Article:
I'm in London so there's lots of work and I could work all the time if I wanted to, but it is a bit tiring being on call constantly so I take breaks every few months.

I look after my 16 month old 90% of the time. I do meetings in the evenings and at weekends wherever possible and do emails etc during naps. It does make for some long days so she goes to the childminder on an ad hoc basis when I need some time to get stuff done - not more than once a week and often much less.

You'll need to think v carefully about childcare - you need to have childcare that you can access last minute all the time when on call.

I also do some writing and plan to do more antenatal support stuff and breastfeeding support when she's a bit older.

TheSnickeringFox Thu 23-Jun-11 21:10:46

I am very lucky to have enough family nearby to be on hand for emergency (and ad hoc!) childcare smile

Can I ask, do you make a living (a modest one even)?

Looking around, doula-ing seems to go well with other ante- and post-natal services like massage, aromatherapy, hypnobirthing etc, so I guess that while it would take time to establish yourself it could eventually pay a decent wage. Tbh it's the money that's most daunting. I'm well paid currently, just not fulfilled!

Not in London btw ;)

Thanks so much for your answers, it's fascinating reading!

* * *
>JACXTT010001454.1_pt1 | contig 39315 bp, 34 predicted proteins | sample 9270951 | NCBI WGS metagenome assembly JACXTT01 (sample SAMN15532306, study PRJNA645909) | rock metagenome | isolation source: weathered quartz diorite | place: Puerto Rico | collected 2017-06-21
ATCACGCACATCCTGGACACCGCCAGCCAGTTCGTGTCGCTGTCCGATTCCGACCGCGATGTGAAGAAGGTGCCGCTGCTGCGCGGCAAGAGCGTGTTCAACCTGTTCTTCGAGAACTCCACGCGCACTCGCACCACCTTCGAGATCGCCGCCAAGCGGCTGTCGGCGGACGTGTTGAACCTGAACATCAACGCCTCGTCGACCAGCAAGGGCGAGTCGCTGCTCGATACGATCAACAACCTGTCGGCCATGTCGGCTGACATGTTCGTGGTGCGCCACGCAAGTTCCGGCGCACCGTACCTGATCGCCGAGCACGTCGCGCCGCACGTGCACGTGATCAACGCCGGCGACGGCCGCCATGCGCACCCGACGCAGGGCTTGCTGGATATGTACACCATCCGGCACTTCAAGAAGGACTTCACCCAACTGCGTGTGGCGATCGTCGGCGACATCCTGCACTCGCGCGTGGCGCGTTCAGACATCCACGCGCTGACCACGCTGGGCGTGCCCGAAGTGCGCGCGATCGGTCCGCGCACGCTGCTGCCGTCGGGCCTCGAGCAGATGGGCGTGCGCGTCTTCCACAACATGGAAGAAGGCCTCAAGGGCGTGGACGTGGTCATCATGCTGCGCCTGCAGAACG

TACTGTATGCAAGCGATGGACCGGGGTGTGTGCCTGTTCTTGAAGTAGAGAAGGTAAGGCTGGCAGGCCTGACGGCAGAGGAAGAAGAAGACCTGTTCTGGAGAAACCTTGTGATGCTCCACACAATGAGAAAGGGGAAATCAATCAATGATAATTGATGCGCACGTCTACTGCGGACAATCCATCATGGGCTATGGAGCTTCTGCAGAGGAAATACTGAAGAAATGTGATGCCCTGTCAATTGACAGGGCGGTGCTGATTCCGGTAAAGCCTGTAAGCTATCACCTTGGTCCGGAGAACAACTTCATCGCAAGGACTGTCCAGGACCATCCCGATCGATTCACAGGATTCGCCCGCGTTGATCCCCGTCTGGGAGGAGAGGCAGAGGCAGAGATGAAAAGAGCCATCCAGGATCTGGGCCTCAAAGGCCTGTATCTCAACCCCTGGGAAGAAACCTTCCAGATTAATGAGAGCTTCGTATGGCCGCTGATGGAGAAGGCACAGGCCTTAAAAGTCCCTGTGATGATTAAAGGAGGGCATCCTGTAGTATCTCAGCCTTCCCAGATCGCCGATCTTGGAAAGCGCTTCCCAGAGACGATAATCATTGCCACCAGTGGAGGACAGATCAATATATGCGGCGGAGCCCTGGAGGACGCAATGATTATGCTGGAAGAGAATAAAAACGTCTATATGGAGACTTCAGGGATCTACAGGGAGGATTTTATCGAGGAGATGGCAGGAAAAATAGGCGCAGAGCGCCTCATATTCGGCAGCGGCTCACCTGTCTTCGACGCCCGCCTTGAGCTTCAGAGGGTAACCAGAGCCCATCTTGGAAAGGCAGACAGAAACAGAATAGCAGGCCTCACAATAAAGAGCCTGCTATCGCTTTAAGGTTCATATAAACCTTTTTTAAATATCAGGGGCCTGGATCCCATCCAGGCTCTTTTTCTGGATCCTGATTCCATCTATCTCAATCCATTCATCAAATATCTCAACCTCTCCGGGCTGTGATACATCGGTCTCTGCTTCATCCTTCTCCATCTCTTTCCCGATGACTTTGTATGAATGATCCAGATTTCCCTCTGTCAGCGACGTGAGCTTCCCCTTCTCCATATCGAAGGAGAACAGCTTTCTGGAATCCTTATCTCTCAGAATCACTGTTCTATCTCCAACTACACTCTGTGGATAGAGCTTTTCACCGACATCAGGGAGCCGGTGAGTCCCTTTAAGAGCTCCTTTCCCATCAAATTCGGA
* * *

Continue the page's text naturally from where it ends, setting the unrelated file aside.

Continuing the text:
TheSnickeringFox Thu 23-Jun-11 21:12:29

Oh pants, I always forget it's [ wink ], not ;)

(⌒-⌒; )

TheSnickeringFox Thu 23-Jun-11 21:13:12

Eh, I mean wink of course.

Third time lucky and all that!

lia66 Thu 23-Jun-11 23:26:48

I have 6 children and manage to fit in my work with the help of very very good friends that i can call on at a moments notice. I have to say i have rarely neede to do that though, there is often a warning of some kind.

If you are well paid, I would say that you will probably not make as much as you earn now as the whole way of a doula is that you are on call for up to a 4 wk period, so therefore can't take on many clients at the same time. I know many doulas, especially London, ( I am Kent) do shared care enabling them to take on more than one couple at at time. I rarely share so can only book one couple per 4 wk period therefore my fee is capped per month.

I am about to do babycalm training and so hope to run that alongside my doula work, especially as I have a very young baby and so am not working at the oment

Nurturing birth is a great course, the women are fantastic and the community is very supportive. DUK is good to join too as you have guidleines and expectations, to give you focus.

Good luck

TheSnickeringFox Sat 25-Jun-11 20:49:34

Wow Lia, six kids. That's what I call experience grin

Very interesting idea about shared care <start of an idea brewing>

Can I ask how you have all found working with midwives and othe
HCPs? Are they generally supportive of what you do or is there a lot of antagonism? Am very clear on the boundaries re the type of support a doula offers, btw.

crikeybadger Mon 01-Aug-11 22:31:11

Just bumping this as I'm interested in doula training too.

I've tried to find out some info about the NCT birth companions course but can't seem to get to the right page. I see they charge women £600/£800 for the service, but what does the doula get paid?